Structuralist Analysis: Binary Oppositions In Oedipus Rex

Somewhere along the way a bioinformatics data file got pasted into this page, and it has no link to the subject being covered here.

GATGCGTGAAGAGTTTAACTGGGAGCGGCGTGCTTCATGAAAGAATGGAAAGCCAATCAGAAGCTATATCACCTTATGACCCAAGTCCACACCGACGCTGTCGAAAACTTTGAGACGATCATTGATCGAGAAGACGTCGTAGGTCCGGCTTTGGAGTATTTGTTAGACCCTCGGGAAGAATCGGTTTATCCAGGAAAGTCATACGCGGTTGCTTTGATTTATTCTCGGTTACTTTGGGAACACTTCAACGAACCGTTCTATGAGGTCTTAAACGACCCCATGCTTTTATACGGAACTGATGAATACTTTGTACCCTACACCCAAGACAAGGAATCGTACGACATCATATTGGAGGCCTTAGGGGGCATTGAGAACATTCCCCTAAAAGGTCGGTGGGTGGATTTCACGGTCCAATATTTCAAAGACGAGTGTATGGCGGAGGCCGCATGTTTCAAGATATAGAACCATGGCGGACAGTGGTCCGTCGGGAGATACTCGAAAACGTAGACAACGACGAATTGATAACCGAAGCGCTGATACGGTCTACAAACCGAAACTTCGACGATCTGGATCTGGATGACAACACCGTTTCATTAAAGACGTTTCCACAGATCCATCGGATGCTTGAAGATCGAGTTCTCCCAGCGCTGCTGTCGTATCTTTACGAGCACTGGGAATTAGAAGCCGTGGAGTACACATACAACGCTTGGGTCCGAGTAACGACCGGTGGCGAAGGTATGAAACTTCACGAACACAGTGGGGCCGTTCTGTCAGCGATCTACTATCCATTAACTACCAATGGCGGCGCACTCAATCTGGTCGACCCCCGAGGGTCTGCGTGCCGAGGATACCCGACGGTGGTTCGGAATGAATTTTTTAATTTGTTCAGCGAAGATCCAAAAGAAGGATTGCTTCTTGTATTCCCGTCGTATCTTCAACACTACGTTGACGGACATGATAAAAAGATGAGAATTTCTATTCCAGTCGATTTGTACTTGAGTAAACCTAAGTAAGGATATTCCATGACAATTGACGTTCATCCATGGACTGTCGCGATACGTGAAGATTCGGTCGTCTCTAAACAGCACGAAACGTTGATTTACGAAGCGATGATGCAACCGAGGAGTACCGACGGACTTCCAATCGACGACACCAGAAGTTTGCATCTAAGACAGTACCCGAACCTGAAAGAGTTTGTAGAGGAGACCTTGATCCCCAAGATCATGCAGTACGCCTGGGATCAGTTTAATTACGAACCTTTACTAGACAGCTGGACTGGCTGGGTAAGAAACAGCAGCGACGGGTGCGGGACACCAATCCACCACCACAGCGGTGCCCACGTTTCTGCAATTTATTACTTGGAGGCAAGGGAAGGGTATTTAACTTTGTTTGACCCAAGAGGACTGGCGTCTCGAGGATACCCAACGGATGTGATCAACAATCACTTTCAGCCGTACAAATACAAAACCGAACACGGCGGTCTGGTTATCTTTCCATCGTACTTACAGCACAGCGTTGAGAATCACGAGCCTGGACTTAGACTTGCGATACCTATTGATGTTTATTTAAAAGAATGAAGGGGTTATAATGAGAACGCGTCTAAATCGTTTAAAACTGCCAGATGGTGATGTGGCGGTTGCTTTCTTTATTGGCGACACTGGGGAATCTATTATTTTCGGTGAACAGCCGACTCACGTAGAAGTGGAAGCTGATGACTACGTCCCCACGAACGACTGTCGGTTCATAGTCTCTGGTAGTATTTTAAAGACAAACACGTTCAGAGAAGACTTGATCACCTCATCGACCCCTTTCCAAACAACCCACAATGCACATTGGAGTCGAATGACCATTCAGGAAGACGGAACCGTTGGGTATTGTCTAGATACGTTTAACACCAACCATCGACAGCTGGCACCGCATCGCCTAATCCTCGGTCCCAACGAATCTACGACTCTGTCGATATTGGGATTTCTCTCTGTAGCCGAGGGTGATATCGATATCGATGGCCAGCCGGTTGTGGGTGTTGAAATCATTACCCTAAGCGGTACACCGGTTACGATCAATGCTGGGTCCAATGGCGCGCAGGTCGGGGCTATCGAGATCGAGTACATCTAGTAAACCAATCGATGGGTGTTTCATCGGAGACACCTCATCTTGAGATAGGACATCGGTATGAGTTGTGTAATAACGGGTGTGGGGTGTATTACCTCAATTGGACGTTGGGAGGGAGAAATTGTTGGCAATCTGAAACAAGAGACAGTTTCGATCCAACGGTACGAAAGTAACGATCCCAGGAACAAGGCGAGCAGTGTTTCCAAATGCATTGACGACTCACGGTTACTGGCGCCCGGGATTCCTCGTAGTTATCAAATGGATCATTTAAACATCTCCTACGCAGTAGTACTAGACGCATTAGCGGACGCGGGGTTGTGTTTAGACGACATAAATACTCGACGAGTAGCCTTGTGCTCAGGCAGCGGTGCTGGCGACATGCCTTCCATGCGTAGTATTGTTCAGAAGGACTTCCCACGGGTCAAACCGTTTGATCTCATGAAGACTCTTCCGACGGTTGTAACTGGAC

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A Structuralist Analysis: Binary Oppositions in Oedipus Rex Oedipus Rex is perhaps the Greek tragedy with the broadest variety of literary and psychoanalytical interpretations. It is a myth that represents the Greeks’ drive to explain and categorize thematic and sociological dualities as part of human nature. Oedipus Rex thus lends itself reasonably well to structuralist literary analysis, which postulates that words consist only of form. Words themselves have no inherent meaning, but can only represent ideas, which are defined by their relationship to other ideas. In particular, ideas are defined by their opposites, and these pairs are known as binary oppositions. For example, the meaning of “good” must be incomplete without knowing the meaning of “evil”, and thus language and ideas are provided with a holistic structure. In this paper, the binary oppositions present in Oedipus Rex will be analysed with reference to the methods of anthropologists Claude Lévi-Strauss and Jean-Pierre Vernant. Their work was integral in developing structuralist literary theory in the early 20th century, and though they differ in their approaches to the analysis of myth, both base their ideas on the concept of binary oppositions. Binary oppositions in a cultural context are not entirely symmetrical – due to dominant cultural ideologies, there will always be one idea that is preferred over its opposite. This can be seen in any one of the many binaries in Oedipus Rex – for example, that of light

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